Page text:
Years ago, I think it was on a Monday, a work friend came up to me and said he had good news and bad news. Which did I want first?
I was in my 20s and tough. So I said to give me the bad news first. I feared nothing in those days since I had a cash reserve that would last me through the following Thursday. What could possibly go wrong?
Then he told me.
He told me that a bunch of people were being fired. And I was part of that bunch.
That must be sort of the way a lot of government workers feel now a lot of the time.
The bad news is that they have entered the third year of a pay freeze and face furloughs of up to 22 days over the next six months. Plus, any travel or training they had hoped for in the foreseeable future is probably canceled. Congress has made it clear it isn’t finished scaling back employee-retiree related costs, and the White House has agreed to them.
The good news is that you still have a job (unless there is a RIF notice in your office email), and, uh, you still have a job.
Also, you didn’t go over the fiscal cliff at year’s end, and your agency spending authority (authorized by a continuing resolution) has been extended through Sept. 30. Had Congress not acted yesterday, there would have been a government shutdown beginning March 27 that would make the sequestration-driven furloughs look like a vacation.
Part of the problem is that Congress hasn’t been doing its job. And this is nothing new. According to one reporter’s research, Congress has approved all government budgets on time only five times in the last 31 years. Four of those were in the last years of the Clinton administration. Once it was after a government shutdown.
So what’s next?
Given the not-so-entertaining carnival nature of government operations it is hard to predict the future. But…
Sequestration won’t really kick in, and be felt, for another few weeks. What it will mean (despite the dire predictions and threats) is still anybody’s guess. In some agencies, you may be furloughed one day a week or once every two weeks. Some say they will simply shutdown for a day or two (not a very good PR move). Others will find ways to transfer funds even as their sister agency says it is illegal and impossible. Some agencies (like the Agriculture Department) will get permission to continue doing important things — like inspecting meat and poultry.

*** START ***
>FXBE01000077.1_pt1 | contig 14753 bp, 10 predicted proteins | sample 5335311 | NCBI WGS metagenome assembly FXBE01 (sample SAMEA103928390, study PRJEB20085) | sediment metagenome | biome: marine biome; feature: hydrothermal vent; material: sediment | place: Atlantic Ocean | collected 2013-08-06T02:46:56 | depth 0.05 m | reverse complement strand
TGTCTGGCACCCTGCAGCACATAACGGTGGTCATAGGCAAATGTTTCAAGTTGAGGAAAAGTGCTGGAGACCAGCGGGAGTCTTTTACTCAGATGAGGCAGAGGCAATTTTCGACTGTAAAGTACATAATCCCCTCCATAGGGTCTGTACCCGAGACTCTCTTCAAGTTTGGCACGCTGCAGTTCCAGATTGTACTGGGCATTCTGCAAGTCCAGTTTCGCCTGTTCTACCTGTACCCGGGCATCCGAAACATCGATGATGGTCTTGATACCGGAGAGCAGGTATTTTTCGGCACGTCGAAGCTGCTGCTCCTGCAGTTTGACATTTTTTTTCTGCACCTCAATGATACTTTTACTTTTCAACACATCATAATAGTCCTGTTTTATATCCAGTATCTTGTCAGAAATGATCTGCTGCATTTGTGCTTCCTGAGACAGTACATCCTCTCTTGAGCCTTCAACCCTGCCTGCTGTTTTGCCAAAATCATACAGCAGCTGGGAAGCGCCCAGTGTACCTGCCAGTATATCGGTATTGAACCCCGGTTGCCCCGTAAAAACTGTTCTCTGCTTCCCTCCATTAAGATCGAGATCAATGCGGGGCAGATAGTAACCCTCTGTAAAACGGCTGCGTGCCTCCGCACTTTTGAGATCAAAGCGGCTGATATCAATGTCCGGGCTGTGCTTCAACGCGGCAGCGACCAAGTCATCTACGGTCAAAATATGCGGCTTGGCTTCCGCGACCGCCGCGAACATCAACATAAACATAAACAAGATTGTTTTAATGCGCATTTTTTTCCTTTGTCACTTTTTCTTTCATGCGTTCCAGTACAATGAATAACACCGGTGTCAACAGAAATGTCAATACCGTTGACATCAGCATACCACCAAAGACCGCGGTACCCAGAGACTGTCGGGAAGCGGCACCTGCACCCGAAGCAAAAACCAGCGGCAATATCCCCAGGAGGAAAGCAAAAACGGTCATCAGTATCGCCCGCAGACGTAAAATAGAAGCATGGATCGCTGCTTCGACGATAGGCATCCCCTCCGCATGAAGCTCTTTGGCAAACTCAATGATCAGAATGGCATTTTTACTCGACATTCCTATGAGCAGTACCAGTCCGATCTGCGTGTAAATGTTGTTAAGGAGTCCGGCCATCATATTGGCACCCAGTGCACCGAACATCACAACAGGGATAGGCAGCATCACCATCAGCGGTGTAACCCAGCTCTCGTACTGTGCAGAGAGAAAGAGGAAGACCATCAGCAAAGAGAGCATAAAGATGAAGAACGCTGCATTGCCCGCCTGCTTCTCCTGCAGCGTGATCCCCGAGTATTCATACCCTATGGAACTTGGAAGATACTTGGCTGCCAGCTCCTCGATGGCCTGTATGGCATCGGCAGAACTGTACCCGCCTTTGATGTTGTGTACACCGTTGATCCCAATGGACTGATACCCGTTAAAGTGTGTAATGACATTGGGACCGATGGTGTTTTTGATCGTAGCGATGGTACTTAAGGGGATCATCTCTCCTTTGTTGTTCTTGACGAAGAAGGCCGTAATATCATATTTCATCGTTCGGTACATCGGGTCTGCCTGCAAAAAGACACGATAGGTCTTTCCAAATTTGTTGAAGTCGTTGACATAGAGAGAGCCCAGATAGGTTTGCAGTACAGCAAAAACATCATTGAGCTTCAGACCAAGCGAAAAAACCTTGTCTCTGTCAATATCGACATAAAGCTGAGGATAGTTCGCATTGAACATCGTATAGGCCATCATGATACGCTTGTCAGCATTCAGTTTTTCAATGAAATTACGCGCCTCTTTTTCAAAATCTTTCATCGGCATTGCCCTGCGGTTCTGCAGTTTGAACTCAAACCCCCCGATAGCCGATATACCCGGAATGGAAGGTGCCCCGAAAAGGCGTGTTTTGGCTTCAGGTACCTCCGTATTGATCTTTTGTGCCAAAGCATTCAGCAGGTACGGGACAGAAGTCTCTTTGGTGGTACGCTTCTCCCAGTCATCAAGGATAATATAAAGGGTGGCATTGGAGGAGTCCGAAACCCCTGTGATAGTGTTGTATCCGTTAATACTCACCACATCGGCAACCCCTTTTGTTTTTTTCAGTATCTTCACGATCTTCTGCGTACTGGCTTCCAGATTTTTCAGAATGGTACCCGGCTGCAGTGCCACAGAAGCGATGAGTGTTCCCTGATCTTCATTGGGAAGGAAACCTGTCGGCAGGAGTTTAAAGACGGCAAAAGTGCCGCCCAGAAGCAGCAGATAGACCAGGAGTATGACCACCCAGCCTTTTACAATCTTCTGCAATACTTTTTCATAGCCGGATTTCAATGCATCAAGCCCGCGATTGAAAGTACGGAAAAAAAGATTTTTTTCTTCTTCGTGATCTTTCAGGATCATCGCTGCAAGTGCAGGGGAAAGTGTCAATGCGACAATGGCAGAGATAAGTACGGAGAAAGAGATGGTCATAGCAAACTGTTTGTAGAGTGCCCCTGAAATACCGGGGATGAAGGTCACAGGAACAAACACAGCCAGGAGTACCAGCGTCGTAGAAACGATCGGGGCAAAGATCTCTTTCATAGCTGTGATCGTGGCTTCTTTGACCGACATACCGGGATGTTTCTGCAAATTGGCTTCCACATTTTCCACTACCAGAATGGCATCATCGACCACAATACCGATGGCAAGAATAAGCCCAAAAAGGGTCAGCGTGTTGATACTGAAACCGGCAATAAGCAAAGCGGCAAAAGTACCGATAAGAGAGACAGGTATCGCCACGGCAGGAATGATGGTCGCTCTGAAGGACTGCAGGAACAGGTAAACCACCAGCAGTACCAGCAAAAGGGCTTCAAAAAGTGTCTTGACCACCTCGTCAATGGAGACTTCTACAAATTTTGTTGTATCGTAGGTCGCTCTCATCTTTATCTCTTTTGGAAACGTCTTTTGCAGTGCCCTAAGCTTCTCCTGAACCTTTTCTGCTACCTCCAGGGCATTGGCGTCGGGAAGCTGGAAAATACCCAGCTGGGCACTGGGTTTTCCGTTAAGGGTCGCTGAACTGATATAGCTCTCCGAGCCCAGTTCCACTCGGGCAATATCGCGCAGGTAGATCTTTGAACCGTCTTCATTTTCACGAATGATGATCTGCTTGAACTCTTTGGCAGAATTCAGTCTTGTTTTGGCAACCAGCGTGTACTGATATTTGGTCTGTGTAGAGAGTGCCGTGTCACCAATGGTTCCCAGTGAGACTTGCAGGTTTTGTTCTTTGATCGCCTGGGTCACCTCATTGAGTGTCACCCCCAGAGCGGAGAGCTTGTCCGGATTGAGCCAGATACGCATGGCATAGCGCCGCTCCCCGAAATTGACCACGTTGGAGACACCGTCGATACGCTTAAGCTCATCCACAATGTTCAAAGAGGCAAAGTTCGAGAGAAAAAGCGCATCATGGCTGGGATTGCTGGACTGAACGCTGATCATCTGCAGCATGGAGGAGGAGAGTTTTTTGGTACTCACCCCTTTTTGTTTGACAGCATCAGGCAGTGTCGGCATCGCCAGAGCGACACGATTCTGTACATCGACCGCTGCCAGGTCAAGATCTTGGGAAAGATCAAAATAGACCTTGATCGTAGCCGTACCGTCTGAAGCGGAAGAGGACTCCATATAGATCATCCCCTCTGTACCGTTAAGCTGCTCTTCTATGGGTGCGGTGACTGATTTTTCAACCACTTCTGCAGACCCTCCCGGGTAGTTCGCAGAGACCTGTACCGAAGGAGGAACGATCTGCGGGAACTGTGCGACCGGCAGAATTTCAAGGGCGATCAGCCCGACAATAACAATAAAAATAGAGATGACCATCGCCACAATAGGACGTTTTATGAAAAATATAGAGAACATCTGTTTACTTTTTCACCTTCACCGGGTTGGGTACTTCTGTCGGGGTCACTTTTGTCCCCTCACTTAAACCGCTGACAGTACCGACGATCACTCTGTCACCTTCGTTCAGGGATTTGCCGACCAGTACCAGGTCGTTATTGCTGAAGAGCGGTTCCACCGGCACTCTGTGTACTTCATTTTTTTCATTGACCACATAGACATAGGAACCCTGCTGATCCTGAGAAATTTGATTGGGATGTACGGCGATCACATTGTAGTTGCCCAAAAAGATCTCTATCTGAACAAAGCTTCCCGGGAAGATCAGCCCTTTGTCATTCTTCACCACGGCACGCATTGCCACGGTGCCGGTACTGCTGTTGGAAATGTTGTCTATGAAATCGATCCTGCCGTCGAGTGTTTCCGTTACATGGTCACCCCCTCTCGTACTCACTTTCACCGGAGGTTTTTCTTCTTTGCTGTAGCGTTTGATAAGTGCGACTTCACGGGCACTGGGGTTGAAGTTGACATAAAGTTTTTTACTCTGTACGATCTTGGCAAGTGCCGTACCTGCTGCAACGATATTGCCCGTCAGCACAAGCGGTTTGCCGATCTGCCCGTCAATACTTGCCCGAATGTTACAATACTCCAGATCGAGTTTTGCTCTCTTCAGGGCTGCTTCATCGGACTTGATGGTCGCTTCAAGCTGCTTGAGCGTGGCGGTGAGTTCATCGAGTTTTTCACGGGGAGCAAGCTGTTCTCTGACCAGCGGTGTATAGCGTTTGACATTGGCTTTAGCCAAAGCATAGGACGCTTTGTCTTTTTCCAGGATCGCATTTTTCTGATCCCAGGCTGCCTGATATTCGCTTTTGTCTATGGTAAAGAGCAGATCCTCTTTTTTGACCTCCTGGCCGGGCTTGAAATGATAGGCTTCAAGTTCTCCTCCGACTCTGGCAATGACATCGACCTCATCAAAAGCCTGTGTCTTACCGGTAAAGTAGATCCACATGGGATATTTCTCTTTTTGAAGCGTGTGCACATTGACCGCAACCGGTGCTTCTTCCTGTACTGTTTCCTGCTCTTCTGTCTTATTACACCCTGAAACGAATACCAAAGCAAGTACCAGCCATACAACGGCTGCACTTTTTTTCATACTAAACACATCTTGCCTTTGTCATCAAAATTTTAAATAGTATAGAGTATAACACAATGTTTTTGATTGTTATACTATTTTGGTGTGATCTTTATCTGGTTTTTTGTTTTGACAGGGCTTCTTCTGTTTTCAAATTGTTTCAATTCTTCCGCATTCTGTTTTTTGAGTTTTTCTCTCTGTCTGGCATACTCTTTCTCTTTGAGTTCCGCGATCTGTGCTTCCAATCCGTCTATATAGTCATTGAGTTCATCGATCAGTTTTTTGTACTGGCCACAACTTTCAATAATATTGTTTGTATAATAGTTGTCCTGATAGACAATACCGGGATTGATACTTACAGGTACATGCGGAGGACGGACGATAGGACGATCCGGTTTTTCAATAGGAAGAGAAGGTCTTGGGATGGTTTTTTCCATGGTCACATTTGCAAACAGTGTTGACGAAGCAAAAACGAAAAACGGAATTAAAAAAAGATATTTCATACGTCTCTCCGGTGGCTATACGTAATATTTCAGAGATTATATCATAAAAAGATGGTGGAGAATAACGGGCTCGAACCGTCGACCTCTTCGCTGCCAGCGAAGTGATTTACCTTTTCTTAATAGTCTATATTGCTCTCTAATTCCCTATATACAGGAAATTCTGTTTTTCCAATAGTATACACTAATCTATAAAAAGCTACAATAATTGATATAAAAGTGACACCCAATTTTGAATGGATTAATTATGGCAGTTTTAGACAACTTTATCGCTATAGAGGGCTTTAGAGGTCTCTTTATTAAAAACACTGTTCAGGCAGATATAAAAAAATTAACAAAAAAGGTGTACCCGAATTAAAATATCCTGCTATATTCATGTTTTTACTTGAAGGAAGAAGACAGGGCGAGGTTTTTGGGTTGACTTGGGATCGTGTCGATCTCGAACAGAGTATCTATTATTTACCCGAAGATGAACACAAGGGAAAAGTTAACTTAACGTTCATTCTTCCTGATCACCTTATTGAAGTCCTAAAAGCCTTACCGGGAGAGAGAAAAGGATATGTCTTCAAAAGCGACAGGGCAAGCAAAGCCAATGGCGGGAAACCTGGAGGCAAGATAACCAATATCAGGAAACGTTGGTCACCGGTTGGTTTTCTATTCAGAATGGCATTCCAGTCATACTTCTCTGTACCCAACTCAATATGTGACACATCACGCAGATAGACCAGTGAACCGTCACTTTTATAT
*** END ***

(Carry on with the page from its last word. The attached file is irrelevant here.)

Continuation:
It might be an interesting exercise for feds to write down what they are thinking now and what they think is going to happen next. And how they are going to handle it. Then set it aside for six months or a year. Then reread it and compare it to what really happened.
Or pass it on to us right now. We’ll put it in a special time capsule and open it in the fall. Should be interesting, maybe even fun, reading.
Pentagon to delay furlough notices for two weeks The Defense Department is reassessing its plan to furlough the majority of its 780,000-member civilian workforce for the remainder of 2013, Pentagon officials said Thursday. The decision is a result of Congress’s passage of a 2013 funding bill, which averts a government shutdown and funds federal agencies for the remainder of 2013.
Debate rages over USPS delivery changes It seems like a simple question: Does the U.S. Postal Service have the legal authority to end Saturday delivery of first-class mail? The cash-strapped agency announced last month it plans to do just that beginning in August.
House passes GOP budget plan promising deep cuts The Republican-controlled House passed a tea party-flavored budget plan Thursday that promises sharp cuts in safety-net programs for the poor and a clampdown on domestic agencies, in sharp contrast to less austere plans favored by President Barack Obama and his Democratic allies. The measure, similar to previous plans offered by Budget Committee Chairman Paul Ryan, R-Wis., demonstrates that it’s possible, at least mathematically, to balance the budget within a decade without raising taxes.